Joey School

Out of This World Preschool Art and Literacy Activities

Out of This World Preschool Art and Literacy Activities

Outer space is vast, but it is not too big for preschoolers to explore. We have to approach it on their level. Preschoolers’ curiosity grows when they learn using touch and interact with their other senses. 

Instead of focusing solely on facts when teaching children scientific topics such as outer space, focus on building excitement to keep them engaged and curious. A few broad facts are welcome, such as “the universe is made up of stars.” Avoid more specific or complex facts that can cause them to feel overwhelmed or bored. If they learn one fact, you have succeeded by sparking a new interest for when they encounter the subject in the future. 

3 Ways to Teach Preschoolers About Space

The Phases of the Moon

Learning about the moon is a perfect way for preschoolers to be introduced to outer space. We know the big picture, the solar system and the infinite galaxies beyond. But preschoolers are just discovering the world outside of their home. By keeping things simple and teaching them that the moon exists outside of the earth, we are opening their eyes to a larger world, without overwhelming them. Preschoolers love learning about the phases of the moon because they can relate it to what they see when they look up in the sky. 

  1. Rather than focusing on the order or names of the phases, focus on the different shapes the moon seems to take. Preschoolers are excited about shapes, so this is a great opportunity to look at some abnormal shapes and develop their visual/spatial skills. Observations such as “this shape reminds me of a watermelon” is a great way to help them see it in a relatable way. Our phases of the moon cards are a fun and simple way to observe the shapes of the moon.
  2. Duplicate the phases with cream filled cookies. Take one cookie off, so you are left with the cream sided cookie. Then allow your child to use a spoon and duplicate a phase by scraping away the cream on their cookie. This is also great for developing their fine motor skills and hand eye coordination as well!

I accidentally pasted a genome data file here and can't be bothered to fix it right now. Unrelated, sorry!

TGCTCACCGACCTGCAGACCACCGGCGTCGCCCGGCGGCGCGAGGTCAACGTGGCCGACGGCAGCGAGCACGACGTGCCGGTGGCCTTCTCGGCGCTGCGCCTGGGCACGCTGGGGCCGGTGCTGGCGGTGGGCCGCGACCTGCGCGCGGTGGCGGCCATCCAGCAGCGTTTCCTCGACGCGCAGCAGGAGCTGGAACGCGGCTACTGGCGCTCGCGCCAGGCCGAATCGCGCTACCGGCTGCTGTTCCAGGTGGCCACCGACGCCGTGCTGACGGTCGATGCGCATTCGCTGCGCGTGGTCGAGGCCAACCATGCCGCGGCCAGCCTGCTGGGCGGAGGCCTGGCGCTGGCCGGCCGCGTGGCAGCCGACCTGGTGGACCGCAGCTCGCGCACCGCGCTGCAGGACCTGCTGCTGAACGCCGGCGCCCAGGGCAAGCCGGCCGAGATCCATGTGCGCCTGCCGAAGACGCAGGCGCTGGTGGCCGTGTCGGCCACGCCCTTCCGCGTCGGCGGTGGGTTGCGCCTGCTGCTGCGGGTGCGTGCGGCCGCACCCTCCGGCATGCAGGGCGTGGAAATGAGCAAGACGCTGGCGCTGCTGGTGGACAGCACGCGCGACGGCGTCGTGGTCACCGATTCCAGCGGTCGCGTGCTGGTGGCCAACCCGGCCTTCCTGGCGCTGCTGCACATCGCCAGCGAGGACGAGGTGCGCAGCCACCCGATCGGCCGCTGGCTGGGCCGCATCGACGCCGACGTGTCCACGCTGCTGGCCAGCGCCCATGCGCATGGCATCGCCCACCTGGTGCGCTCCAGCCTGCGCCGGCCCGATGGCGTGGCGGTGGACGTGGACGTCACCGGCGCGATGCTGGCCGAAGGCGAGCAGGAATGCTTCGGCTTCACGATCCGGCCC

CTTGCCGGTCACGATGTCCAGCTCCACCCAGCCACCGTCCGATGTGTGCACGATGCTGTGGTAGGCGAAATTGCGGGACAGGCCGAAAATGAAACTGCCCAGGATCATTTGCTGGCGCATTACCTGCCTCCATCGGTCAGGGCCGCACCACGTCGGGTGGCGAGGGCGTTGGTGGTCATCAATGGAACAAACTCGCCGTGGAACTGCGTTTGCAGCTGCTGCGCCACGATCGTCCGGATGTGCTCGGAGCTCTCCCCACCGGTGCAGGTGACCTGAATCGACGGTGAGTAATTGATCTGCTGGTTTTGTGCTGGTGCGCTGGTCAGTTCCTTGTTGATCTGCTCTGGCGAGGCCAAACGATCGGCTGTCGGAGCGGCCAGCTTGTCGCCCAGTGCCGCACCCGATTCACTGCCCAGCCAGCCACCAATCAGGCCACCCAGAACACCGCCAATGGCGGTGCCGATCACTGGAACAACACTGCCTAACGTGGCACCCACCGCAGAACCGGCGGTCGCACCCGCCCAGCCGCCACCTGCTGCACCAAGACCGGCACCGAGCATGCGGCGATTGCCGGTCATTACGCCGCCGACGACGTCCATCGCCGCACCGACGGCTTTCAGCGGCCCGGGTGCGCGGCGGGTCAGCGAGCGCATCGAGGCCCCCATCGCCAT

Preschoolers are aware of the stars above them. The science behind the life and properties of a star is too big of a concept for them. Instead, talk about stars on their level. Ask them what they can see in the night sky. 

  1. Constellations are a fun way to get preschoolers connecting the dots. Rather than memorizing the different names of constellations, help them see some of the fun pictures constellations form when imaginary lines are drawn. Preschoolers are just beginning to get comfortable with drawing lines and controlling their pencils. Use black paper, star stickers, and a white crayon to practice making letters or shapes.
  2. Let them make stars themselves! Allow them to use a flashlight to find hidden letters, colors, or shapes around a room. 

Be an Astronaut

Learning about space is a great opportunity for dramatic play. And what better way to learn about space than to become an astronaut?

  1. Get ready for take-off! Help your child turn a paper grocery bag into an astronaut helmet with our astronaut helmet handout. Tell them space does not have oxygen or gravity. Challenge your preschooler to step off a chair and not hit the ground. Then ask them to hold their breath for a short amount of time. This will help them understand the basic idea of gravity and oxygen. We recommend the use of gloves, boots or other items to get fully dressed for space!
  2. Set up a rocket ship with chairs, computer keyboards, and anything else on hand to mimic a spacecraft. Practice counting backwards from ten, imagine blasting into space, and exploring where you land. Picking up objects while wearing gloves is another great way to strengthen their fine motor skills. 

Remember to keep things simple. “Show” them about space rather than “telling” them about it. No matter what they learn, they will remember how much fun they had! Engaging their minds and bodies will help them feel excited when they learn more about space in the future.